Christmas ghosts are part of our long standing history. Halloween has always been historically associated with the thinning of the energetic barrier between worlds, believed to be the most opportune time for supernatural activity. However, Christmas and Easter also have pagan roots too.
The multi-billion dollar Hollywood industry has reinforced a morbid fascination and encouraged us to be afraid of spirits. Perhaps why Halloween still grabs the number one spot for all things terrifying and a bit of a shame for a festival that originally began as a day to celebrate the dead and a time for reflection?
In older Halloween times, extra places were set at the dinner table to honor the home with the presence of lost loved ones, a tradition which might speak to all of those searching for the answers to deeper mysteries and just maybe we have somehow lost that connectivity through commercialism and materialism?
Well, Dickens got his inspiration for A Christmas Carol from somewhere so why not invite some ghosts in for Christmas? It would seem that spirits get drawn to return to important anniversaries especially residual type hauntings and there are countless photos of Christmas family gatherings with orbs and other anomalies seemingly reliving happy family moments.
So don’t Scrooge at Christmas. Here’s our Christmas Ghosts to inspire; some interesting accounts of residual manifestations which have been reported over the Christmas period.
Prestbury, Gloucestershire is one of the U.K’s most haunted villages. A Monk wearing all black has been seen and heard walking to the door of the the 16th century, thatched ‘Reform Cottage’ at Christmas and knocking loudly at the door.
This cottage was originally a Tythe Barn for the Priory and home to Benedictine monks, many of whom are now buried in the front garden. This house has also been investigated by a paranormal team following reports of poltergeist activity.
The Christmas Ghost Of Emily Brontë
The haunting manifestation of Emily Brontë is reported to recurrently appear in the grounds of her famous, bleak Yorkshire abode. Emily was raised by a grim and brooding father and lived a lonely, dreamy life. Her novels shocked Victorian society and many don’t know that she was actually three months pregnant when she died. Sadly, from excess vomiting she finally refused to move from the sofa in the dining room of The Parsonage where she eventually died.
Her sister Anne and their brother Branwell also died within a few months of each other. The ghost of Emily has her head bowed, as if in deep thought and meditation. She suddenly vanishes if anyone comes too close. The apparition may appear several days on either side of the 19th December.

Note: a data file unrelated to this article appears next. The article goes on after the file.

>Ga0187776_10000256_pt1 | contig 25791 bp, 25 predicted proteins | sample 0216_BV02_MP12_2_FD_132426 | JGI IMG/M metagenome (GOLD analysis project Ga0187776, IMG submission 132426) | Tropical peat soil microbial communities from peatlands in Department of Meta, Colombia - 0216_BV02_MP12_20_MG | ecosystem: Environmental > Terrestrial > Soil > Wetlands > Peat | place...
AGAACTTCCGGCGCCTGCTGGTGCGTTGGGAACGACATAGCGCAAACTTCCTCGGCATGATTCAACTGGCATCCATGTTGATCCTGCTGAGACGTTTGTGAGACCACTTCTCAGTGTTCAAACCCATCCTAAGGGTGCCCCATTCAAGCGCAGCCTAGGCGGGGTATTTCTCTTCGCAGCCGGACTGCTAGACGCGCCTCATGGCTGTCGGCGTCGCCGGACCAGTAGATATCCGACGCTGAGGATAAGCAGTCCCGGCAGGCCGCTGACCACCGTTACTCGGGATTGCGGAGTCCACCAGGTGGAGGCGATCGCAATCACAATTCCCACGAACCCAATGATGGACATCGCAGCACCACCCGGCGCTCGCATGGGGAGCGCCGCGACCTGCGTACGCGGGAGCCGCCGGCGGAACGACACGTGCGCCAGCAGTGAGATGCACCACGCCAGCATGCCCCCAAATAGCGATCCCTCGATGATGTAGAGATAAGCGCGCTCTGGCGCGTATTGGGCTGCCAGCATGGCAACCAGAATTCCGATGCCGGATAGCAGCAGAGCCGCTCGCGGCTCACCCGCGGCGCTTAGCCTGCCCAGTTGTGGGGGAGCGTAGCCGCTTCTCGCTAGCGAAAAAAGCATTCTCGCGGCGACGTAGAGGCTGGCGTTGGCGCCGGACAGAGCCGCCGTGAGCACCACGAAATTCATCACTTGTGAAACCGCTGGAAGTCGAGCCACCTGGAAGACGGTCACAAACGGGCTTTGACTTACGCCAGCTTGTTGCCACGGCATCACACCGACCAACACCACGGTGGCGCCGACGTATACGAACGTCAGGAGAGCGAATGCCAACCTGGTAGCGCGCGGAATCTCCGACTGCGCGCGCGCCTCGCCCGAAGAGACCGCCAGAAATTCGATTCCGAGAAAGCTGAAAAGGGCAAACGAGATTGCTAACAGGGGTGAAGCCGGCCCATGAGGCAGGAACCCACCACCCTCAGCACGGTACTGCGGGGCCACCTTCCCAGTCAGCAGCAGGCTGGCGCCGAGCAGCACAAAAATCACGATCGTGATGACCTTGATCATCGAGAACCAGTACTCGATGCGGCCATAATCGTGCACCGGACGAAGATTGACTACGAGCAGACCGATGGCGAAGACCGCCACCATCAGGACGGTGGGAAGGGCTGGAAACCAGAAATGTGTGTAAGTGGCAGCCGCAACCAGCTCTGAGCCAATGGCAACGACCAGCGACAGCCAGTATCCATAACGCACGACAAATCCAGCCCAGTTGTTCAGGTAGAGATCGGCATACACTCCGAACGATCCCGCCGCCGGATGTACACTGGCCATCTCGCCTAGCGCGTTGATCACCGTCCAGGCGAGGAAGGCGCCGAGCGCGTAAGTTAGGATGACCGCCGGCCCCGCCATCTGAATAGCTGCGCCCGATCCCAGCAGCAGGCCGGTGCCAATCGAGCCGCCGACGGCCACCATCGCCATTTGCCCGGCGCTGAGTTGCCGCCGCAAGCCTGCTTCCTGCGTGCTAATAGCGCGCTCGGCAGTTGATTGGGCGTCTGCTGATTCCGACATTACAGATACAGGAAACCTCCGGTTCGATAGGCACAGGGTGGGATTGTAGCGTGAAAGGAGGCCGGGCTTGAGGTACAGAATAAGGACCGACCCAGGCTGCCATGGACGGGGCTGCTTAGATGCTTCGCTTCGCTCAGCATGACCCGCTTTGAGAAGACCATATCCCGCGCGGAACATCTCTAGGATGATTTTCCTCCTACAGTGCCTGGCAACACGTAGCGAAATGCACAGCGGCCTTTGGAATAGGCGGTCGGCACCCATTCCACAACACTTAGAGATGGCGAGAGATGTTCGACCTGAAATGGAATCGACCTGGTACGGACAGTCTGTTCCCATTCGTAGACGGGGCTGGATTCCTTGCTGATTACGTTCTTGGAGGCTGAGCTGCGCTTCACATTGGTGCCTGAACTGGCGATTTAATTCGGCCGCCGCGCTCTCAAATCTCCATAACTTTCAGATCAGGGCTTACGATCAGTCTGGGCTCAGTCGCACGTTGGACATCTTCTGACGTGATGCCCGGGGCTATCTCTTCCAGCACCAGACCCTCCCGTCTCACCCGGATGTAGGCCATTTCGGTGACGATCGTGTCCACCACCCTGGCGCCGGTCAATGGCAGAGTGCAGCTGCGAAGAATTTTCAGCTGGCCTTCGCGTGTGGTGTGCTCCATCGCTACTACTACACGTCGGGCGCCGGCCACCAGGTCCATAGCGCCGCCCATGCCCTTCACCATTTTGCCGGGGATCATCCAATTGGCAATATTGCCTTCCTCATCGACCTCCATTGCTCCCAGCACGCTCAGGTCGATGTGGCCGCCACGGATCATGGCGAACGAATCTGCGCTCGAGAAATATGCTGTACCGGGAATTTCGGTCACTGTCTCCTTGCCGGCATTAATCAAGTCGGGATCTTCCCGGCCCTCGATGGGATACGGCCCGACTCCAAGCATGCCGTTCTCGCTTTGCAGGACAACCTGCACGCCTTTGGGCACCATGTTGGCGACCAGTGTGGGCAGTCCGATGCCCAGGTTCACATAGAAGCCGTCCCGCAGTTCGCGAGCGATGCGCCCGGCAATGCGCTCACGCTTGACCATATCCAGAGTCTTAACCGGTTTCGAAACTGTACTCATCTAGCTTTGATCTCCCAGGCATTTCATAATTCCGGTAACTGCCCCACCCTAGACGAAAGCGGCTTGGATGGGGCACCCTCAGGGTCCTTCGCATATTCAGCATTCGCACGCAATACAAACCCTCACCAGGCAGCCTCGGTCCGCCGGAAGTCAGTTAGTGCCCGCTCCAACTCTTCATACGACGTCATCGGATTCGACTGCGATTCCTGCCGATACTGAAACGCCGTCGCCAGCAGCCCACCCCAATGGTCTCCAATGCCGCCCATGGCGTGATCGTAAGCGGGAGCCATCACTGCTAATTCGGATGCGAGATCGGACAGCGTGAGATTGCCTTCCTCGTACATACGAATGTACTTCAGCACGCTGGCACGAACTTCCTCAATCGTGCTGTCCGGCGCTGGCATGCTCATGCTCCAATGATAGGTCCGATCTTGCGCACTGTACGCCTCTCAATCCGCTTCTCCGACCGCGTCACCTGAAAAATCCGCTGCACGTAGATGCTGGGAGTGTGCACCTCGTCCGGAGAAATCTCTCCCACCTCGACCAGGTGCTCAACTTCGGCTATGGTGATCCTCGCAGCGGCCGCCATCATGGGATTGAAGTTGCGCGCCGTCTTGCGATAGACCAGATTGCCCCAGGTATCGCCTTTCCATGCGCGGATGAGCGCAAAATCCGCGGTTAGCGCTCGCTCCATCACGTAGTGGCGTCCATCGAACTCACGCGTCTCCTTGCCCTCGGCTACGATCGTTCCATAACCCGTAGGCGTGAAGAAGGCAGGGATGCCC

(Image source https://www.bbc.co.uk/news/uk-england-17132289)
Nelson’s Tree Hangs Our Next Ghost
16th Century Roos Hall in Beccles, Suffolk is regarded as a hotspot for paranormal enthusiasts. Every Christmas Eve there are reports that a spooky carriage deposits it’s horseman. The poor chap unsurprisingly without a head has been seen roaming the grounds within which is also a spine-chilling ‘hanging tree’. A local legend says that on an inside wall of the hall, in a bedroom cupboard, there is the imprint of the Devil’s hoof branded into solid brick. Another tale says there is a window at the hall where the pale face of a small girl has been seen peering out, the window also opens itself, even if locked shut.
(Image source https://www.hiddenea.com/suffolkb.htm)
A photo from 1975, when the Berthelot family – Peter, Diane and their young son – visited Worstead Church, in Norfolk, England.
When Diane sat on a pew to pray, her husband took a photograph. When developed, an unusual white shape appeared to be seated on the pew behind Diane.
When the family returned to the area in the following summer, they showed the photograph to the vicar of Worstead, Reverend Pettit. He explained that there was a history of sightings in the church, of a ‘white lady’ especially on Christmas Eve.
It was thought by some people that the ghost was drawn towards people who were sick and unwell. At the time of the photo, Diane Berthelot had been in poor health and receiving medication.
Personal experiences and sightings relating to the ‘white lady’ go back to the 1830’s. Sadly, the church is no more and is currently a pub.
(Image source https://www.google.co.uk/amp/hauntedauckland.com/site/white-lady-worstead-church/amp/
The fascination surrounding what factors are required to create the specifics for paranormal activity is still deep in mystery and will remain open to much speculation amongst researchers. They might be Ghosts of energetic memories coming back to replay last or tragic headless moments or perhaps a more loving encounter from the spirit of a dearly departed..either way Christmas could well be a good time to investigate paranormal enthusiasts!
How ever you choose to celebrate the holiday season may it be a joyous time for you and your loved ones on both sides of the veil. Don’t fear the Christmas Ghosts this year, give them a thought.